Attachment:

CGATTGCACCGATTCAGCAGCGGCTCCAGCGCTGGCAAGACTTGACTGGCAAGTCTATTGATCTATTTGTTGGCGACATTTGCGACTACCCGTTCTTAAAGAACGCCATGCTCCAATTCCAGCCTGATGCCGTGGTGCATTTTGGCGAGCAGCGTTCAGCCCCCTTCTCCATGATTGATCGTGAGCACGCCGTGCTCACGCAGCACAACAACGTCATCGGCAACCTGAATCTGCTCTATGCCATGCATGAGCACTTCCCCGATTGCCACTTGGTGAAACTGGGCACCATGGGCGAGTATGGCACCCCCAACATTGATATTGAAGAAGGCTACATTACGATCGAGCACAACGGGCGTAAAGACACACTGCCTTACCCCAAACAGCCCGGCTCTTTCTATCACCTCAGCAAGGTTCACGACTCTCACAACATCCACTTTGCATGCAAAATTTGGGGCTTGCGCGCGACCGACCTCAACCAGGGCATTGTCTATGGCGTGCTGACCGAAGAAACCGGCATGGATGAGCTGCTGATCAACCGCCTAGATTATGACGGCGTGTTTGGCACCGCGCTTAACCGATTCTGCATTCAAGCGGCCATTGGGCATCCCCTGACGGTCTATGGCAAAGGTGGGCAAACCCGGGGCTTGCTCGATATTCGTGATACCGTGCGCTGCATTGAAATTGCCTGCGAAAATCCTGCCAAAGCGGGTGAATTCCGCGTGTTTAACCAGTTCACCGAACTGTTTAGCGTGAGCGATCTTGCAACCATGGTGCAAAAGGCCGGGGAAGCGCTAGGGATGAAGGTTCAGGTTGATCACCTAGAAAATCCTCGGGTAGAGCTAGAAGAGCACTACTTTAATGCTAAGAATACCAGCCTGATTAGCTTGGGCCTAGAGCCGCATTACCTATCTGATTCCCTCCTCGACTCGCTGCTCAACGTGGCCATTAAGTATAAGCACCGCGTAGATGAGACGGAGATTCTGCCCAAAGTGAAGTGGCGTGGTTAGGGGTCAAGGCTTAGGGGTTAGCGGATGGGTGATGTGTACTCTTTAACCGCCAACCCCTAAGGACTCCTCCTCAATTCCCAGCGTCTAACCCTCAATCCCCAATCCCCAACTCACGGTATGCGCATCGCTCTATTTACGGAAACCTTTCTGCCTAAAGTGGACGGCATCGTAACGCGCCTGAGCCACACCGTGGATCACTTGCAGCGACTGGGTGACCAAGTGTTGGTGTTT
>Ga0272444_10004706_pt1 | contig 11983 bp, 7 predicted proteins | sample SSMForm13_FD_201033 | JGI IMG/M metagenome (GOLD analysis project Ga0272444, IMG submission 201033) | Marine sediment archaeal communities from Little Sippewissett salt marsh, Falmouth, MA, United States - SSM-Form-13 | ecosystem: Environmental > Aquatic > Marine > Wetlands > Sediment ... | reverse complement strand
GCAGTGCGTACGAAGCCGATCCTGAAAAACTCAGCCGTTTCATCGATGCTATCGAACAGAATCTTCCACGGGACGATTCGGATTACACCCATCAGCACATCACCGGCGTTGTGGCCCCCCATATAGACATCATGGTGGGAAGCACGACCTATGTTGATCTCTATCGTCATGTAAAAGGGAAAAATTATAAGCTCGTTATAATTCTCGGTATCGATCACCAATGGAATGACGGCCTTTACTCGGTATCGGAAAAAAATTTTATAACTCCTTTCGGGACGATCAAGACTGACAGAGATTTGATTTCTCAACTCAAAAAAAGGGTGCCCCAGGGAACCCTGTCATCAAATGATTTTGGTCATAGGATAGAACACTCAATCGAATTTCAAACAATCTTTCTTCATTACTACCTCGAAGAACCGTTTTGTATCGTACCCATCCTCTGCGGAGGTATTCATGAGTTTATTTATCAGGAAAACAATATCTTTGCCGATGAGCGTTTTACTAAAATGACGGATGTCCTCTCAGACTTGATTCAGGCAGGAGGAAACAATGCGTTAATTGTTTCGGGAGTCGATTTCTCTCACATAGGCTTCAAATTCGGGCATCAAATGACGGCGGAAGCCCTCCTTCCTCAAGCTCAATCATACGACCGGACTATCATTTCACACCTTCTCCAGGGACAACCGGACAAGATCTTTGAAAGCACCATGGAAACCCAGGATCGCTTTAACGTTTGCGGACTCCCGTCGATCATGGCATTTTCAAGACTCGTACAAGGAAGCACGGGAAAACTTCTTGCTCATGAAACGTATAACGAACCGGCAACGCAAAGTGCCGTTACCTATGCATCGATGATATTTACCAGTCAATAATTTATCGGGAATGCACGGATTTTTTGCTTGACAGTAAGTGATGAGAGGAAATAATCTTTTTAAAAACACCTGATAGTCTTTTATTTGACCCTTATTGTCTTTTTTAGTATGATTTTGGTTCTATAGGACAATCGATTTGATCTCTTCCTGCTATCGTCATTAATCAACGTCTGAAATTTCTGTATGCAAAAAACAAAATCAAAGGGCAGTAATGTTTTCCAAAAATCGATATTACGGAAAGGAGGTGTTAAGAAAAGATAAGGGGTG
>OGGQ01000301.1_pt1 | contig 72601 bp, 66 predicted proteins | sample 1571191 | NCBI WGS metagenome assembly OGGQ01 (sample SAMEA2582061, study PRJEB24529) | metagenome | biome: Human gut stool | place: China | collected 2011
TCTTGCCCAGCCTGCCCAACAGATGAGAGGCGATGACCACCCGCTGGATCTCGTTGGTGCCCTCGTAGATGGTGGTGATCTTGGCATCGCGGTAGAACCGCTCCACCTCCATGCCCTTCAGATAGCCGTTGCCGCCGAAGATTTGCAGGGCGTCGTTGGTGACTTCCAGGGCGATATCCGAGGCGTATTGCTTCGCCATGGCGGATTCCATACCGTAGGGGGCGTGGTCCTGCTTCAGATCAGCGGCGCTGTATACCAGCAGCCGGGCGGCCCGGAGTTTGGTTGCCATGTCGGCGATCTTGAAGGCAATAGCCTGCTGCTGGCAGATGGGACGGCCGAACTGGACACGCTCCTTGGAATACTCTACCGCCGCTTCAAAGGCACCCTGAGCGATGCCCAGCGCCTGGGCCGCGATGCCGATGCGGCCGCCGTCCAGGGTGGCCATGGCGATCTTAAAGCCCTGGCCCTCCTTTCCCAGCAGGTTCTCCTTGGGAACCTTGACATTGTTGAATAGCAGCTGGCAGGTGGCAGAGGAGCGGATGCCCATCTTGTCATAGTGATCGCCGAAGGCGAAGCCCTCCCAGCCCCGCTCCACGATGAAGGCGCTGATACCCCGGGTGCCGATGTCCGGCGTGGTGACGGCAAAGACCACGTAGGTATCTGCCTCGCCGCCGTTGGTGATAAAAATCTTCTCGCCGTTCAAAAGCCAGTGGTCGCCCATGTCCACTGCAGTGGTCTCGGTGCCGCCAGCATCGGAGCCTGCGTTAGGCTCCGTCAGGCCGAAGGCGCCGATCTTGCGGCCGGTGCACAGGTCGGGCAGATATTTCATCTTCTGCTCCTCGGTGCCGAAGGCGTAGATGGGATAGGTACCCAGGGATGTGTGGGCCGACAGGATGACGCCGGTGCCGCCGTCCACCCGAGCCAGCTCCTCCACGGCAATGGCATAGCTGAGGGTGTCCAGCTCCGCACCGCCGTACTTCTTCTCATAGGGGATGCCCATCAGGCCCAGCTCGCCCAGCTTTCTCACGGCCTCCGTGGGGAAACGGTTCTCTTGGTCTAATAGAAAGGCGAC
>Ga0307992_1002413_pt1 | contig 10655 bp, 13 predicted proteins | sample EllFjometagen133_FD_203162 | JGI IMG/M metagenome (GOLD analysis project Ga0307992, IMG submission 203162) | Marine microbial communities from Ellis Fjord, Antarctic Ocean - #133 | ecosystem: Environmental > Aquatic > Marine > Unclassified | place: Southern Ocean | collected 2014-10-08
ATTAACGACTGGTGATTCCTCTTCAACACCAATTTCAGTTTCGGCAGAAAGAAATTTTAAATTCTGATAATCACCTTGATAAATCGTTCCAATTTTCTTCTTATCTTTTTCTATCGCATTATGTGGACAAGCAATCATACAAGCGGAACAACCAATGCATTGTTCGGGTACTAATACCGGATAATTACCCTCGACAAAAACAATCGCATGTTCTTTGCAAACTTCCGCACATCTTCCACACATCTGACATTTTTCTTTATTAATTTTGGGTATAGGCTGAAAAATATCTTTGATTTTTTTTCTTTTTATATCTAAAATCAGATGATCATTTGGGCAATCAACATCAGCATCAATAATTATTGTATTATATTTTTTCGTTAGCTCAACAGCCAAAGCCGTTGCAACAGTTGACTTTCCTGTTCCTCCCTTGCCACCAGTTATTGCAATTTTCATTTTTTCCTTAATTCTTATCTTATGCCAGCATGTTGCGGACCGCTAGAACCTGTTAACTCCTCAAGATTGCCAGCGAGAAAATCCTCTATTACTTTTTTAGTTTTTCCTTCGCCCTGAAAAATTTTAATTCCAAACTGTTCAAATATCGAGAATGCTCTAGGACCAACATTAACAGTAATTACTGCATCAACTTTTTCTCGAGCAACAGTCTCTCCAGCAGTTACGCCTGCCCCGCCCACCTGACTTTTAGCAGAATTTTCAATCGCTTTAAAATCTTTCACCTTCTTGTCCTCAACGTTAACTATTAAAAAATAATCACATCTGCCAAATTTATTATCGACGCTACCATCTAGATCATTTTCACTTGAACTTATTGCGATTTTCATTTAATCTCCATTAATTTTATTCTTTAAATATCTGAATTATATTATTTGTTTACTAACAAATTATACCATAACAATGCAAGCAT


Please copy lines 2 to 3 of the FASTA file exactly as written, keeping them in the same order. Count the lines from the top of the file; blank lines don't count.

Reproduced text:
>Ga0272444_10004706_pt1 | contig 11983 bp, 7 predicted proteins | sample SSMForm13_FD_201033 | JGI IMG/M metagenome (GOLD analysis project Ga0272444, IMG submission 201033) | Marine sediment archaeal communities from Little Sippewissett salt marsh, Falmouth, MA, United States - SSM-Form-13 | ecosystem: Environmental > Aquatic > Marine > Wetlands > Sediment ... | reverse complement strand
GCAGTGCGTACGAAGCCGATCCTGAAAAACTCAGCCGTTTCATCGATGCTATCGAACAGAATCTTCCACGGGACGATTCGGATTACACCCATCAGCACATCACCGGCGTTGTGGCCCCCCATATAGACATCATGGTGGGAAGCACGACCTATGTTGATCTCTATCGTCATGTAAAAGGGAAAAATTATAAGCTCGTTATAATTCTCGGTATCGATCACCAATGGAATGACGGCCTTTACTCGGTATCGGAAAAAAATTTTATAACTCCTTTCGGGACGATCAAGACTGACAGAGATTTGATTTCTCAACTCAAAAAAAGGGTGCCCCAGGGAACCCTGTCATCAAATGATTTTGGTCATAGGATAGAACACTCAATCGAATTTCAAACAATCTTTCTTCATTACTACCTCGAAGAACCGTTTTGTATCGTACCCATCCTCTGCGGAGGTATTCATGAGTTTATTTATCAGGAAAACAATATCTTTGCCGATGAGCGTTTTACTAAAATGACGGATGTCCTCTCAGACTTGATTCAGGCAGGAGGAAACAATGCGTTAATTGTTTCGGGAGTCGATTTCTCTCACATAGGCTTCAAATTCGGGCATCAAATGACGGCGGAAGCCCTCCTTCCTCAAGCTCAATCATACGACCGGACTATCATTTCACACCTTCTCCAGGGACAACCGGACAAGATCTTTGAAAGCACCATGGAAACCCAGGATCGCTTTAACGTTTGCGGACTCCCGTCGATCATGGCATTTTCAAGACTCGTACAAGGAAGCACGGGAAAACTTCTTGCTCATGAAACGTATAACGAACCGGCAACGCAAAGTGCCGTTACCTATGCATCGATGATATTTACCAGTCAATAATTTATCGGGAATGCACGGATTTTTTGCTTGACAGTAAGTGATGAGAGGAAATAATCTTTTTAAAAACACCTGATAGTCTTTTATTTGACCCTTATTGTCTTTTTTAGTATGATTTTGGTTCTATAGGACAATCGATTTGATCTCTTCCTGCTATCGTCATTAATCAACGTCTGAAATTTCTGTATGCAAAAAACAAAATCAAAGGGCAGTAATGTTTTCCAAAAATCGATATTACGGAAAGGAGGTGTTAAGAAAAGATAAGGGGTG